Q&A with Tom
How did you come up with the idea for this novel?
The Imperfectionists came to me in stages, starting with the characters, who wandered into my imagination surprisingly well-formed, even down to their eyeglasses and the stains on their shirts. I organized them, placed them in a setting I knew, a news organization, and watched what happened, sometimes nudging them, sometimes nudged by them. The stories took life as I wrote them, the outcomes almost as unexpected to me at times as to any future reader.
You have lived in several different countries. Where is home for you?
That's tricky. I was born in London in 1974, moved to Vancouver at age 7, attended university in Toronto and New York, wrote news stories from India, Sri Lanka, Japan, South Korea, Turkey and Egypt, composed this book in Paris, and now live in Rome. Yet no place feels exactly like a home. My family, of Eastern European Jewish and British-Welsh descent, has been a mobile, rootless bunch, sometimes out of choice, sometimes out of necessity. These days, I have relations in South Africa, China, France, Israel, the United States, England and Canada. Moving can be liberating: you may adopt what you admire from each culture yet are restricted by none. On the other hand, there is something primal about wanting to possess a piece of land and to feel possessed by it. I sometimes envy those who enjoy easy belonging, but it can't be faked.
How much is the book based on your own experiences?
I worked for most of my professional life in journalism, starting at the foreign desk of the Associated Press in New York and more recently as an editor at the International Herald Tribune in Paris. The depiction of journalism in The Imperfectionists is accurate and offers an inside view of how the news is produced. But the characters and stories are all fictional.
What made you want to write a novel, to switch from non-fiction to fiction?
Actually, I set out wanting to write fiction and that led me to journalism, not the other way around. When growing up, I had dreamed of making movies, but in university my enthusiasm for literature moved me to write instead. I believed myself too inexperienced to write a novel right away. Journalism seemed a good way to travel, write and read, while paying my way. So I took that path, with every intention to return to fiction, which I now do full-time.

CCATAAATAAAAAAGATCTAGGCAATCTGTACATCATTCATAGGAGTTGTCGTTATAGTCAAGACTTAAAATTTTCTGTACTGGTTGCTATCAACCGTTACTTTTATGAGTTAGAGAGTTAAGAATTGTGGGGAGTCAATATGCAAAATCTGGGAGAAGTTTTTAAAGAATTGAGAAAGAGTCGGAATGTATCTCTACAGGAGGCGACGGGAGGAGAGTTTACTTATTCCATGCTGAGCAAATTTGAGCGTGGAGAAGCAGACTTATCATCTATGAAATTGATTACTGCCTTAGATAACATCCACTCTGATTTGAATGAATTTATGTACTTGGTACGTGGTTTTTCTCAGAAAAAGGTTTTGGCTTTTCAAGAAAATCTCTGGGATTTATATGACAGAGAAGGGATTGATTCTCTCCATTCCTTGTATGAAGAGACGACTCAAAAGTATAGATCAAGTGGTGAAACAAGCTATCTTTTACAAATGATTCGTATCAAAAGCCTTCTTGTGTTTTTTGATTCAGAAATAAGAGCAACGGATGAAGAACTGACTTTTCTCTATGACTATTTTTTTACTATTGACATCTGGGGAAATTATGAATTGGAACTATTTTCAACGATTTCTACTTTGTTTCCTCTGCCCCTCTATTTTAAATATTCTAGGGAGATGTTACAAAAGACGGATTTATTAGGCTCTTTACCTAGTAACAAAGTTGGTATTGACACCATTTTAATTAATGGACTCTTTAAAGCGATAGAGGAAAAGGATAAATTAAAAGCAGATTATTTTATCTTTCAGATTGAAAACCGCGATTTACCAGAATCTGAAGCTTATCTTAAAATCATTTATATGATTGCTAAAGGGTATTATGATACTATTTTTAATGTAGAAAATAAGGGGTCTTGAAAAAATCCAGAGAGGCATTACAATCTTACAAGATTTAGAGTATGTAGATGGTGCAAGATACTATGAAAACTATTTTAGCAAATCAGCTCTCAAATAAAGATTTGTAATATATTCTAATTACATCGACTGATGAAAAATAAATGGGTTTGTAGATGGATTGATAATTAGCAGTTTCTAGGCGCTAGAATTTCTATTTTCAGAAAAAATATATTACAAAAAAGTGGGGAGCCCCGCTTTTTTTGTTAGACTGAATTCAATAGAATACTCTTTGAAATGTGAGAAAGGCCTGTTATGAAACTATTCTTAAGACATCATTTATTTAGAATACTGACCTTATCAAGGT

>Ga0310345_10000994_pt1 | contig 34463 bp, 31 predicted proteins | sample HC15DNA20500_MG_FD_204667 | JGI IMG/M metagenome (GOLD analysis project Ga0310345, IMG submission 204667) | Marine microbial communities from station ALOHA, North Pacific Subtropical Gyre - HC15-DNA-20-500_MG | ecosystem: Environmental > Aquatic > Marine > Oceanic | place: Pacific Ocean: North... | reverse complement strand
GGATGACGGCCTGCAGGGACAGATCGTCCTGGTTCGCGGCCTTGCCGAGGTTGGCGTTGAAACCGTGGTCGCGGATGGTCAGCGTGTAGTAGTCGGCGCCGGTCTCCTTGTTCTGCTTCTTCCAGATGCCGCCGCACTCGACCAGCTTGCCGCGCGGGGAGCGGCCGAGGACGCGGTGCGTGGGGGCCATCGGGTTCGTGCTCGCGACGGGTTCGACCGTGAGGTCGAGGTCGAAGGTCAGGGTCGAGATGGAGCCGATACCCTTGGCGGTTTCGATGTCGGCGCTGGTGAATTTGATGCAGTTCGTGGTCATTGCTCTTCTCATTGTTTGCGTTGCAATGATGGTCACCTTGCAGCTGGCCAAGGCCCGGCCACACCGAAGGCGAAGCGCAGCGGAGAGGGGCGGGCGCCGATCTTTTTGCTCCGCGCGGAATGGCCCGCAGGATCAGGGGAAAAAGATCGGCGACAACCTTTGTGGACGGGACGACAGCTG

Your book touches on the problems faced by today's newspapers. Do you think they have a future?
Unfortunately, print publications are in an increasingly dire situation. Their problems are numerous, not least that the Internet has habituated readers to information at no cost. Daily papers, to hold onto their readership, offer most of their work online for free. Yet they must still pay the vast costs of gathering news. This obvious gulf, plus a raft of other problems, is decimating the industry. Nonetheless, readers are more numerous than ever, more educated, more cosmopolitan, and they hunger for trustworthy reports. So the decline of papers cannot kill the news business. We're just not sure how it will look in the future.
Who are some of your favorite writers?
I tend to love particular works rather than a writer's entire output. But those I most admire include Tolstoy (War and Peace and The Death of Ivan Illyich), Chekhov (many stories), Dickens (Great Expectations), plus 20th century masters like Graham Greene (The Comedians, The Quiet American and others), Bruce Chatwin (On the Black Hill and Utz), George Orwell (essays), Katherine Mansfield (stories), Isaac Bashevis Singer (Enemies, a Love Story plus short stories), Virginia Woolf (To the Lighthouse and essays), and Raymond Carver (many stories). Outstanding contemporary writers include William Boyd (Any Human Heart and A Good Man in Africa), V.S. Naipaul (A House for Mr. Biswas), ZoÃ« Heller (Notes on a Scandal), Russell Banks (Affliction), and J.M. Coetzee (Disgrace). I know I'm forgetting dozens of other brilliant writers. I expect they'll come to me five minutes too late!